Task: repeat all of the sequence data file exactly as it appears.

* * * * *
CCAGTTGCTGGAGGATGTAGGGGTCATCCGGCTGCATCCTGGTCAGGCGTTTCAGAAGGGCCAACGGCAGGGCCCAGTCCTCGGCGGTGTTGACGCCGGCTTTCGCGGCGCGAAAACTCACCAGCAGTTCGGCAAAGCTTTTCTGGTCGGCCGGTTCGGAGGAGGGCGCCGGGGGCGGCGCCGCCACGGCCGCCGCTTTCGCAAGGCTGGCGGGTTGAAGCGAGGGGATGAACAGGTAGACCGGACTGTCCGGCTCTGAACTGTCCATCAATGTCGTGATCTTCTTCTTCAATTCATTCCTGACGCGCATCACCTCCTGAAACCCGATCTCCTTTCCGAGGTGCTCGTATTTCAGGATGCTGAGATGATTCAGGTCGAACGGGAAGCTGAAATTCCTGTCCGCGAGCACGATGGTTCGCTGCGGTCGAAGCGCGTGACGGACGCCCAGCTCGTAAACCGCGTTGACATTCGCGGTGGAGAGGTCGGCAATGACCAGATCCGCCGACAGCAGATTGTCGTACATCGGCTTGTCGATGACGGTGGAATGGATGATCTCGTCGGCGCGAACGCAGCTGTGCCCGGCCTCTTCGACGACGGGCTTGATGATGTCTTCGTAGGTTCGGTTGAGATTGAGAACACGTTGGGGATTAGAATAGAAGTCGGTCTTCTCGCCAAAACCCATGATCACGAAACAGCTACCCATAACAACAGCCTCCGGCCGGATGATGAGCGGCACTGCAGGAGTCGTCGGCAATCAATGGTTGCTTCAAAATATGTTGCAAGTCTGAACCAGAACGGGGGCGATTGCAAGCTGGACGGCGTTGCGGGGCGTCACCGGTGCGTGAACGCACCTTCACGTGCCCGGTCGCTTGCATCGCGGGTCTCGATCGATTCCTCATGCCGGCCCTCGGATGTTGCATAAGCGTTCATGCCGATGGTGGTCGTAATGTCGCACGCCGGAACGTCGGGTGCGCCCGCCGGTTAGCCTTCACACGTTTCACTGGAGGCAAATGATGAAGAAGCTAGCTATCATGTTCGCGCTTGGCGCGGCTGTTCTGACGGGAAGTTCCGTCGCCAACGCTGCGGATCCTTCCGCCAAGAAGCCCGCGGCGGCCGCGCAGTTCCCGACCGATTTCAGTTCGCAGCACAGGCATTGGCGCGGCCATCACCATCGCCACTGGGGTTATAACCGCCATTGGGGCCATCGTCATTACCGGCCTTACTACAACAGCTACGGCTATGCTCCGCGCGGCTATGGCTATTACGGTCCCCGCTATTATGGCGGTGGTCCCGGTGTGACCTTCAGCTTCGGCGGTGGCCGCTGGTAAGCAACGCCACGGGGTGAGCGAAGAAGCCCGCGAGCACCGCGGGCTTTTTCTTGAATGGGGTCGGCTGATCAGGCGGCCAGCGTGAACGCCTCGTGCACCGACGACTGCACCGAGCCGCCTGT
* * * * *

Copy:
CCAGTTGCTGGAGGATGTAGGGGTCATCCGGCTGCATCCTGGTCAGGCGTTTCAGAAGGGCCAACGGCAGGGCCCAGTCCTCGGCGGTGTTGACGCCGGCTTTCGCGGCGCGAAAACTCACCAGCAGTTCGGCAAAGCTTTTCTGGTCGGCCGGTTCGGAGGAGGGCGCCGGGGGCGGCGCCGCCACGGCCGCCGCTTTCGCAAGGCTGGCGGGTTGAAGCGAGGGGATGAACAGGTAGACCGGACTGTCCGGCTCTGAACTGTCCATCAATGTCGTGATCTTCTTCTTCAATTCATTCCTGACGCGCATCACCTCCTGAAACCCGATCTCCTTTCCGAGGTGCTCGTATTTCAGGATGCTGAGATGATTCAGGTCGAACGGGAAGCTGAAATTCCTGTCCGCGAGCACGATGGTTCGCTGCGGTCGAAGCGCGTGACGGACGCCCAGCTCGTAAACCGCGTTGACATTCGCGGTGGAGAGGTCGGCAATGACCAGATCCGCCGACAGCAGATTGTCGTACATCGGCTTGTCGATGACGGTGGAATGGATGATCTCGTCGGCGCGAACGCAGCTGTGCCCGGCCTCTTCGACGACGGGCTTGATGATGTCTTCGTAGGTTCGGTTGAGATTGAGAACACGTTGGGGATTAGAATAGAAGTCGGTCTTCTCGCCAAAACCCATGATCACGAAACAGCTACCCATAACAACAGCCTCCGGCCGGATGATGAGCGGCACTGCAGGAGTCGTCGGCAATCAATGGTTGCTTCAAAATATGTTGCAAGTCTGAACCAGAACGGGGGCGATTGCAAGCTGGACGGCGTTGCGGGGCGTCACCGGTGCGTGAACGCACCTTCACGTGCCCGGTCGCTTGCATCGCGGGTCTCGATCGATTCCTCATGCCGGCCCTCGGATGTTGCATAAGCGTTCATGCCGATGGTGGTCGTAATGTCGCACGCCGGAACGTCGGGTGCGCCCGCCGGTTAGCCTTCACACGTTTCACTGGAGGCAAATGATGAAGAAGCTAGCTATCATGTTCGCGCTTGGCGCGGCTGTTCTGACGGGAAGTTCCGTCGCCAACGCTGCGGATCCTTCCGCCAAGAAGCCCGCGGCGGCCGCGCAGTTCCCGACCGATTTCAGTTCGCAGCACAGGCATTGGCGCGGCCATCACCATCGCCACTGGGGTTATAACCGCCATTGGGGCCATCGTCATTACCGGCCTTACTACAACAGCTACGGCTATGCTCCGCGCGGCTATGGCTATTACGGTCCCCGCTATTATGGCGGTGGTCCCGGTGTGACCTTCAGCTTCGGCGGTGGCCGCTGGTAAGCAACGCCACGGGGTGAGCGAAGAAGCCCGCGAGCACCGCGGGCTTTTTCTTGAATGGGGTCGGCTGATCAGGCGGCCAGCGTGAACGCCTCGTGCACCGACGACTGCACCGAGCCGCCTGT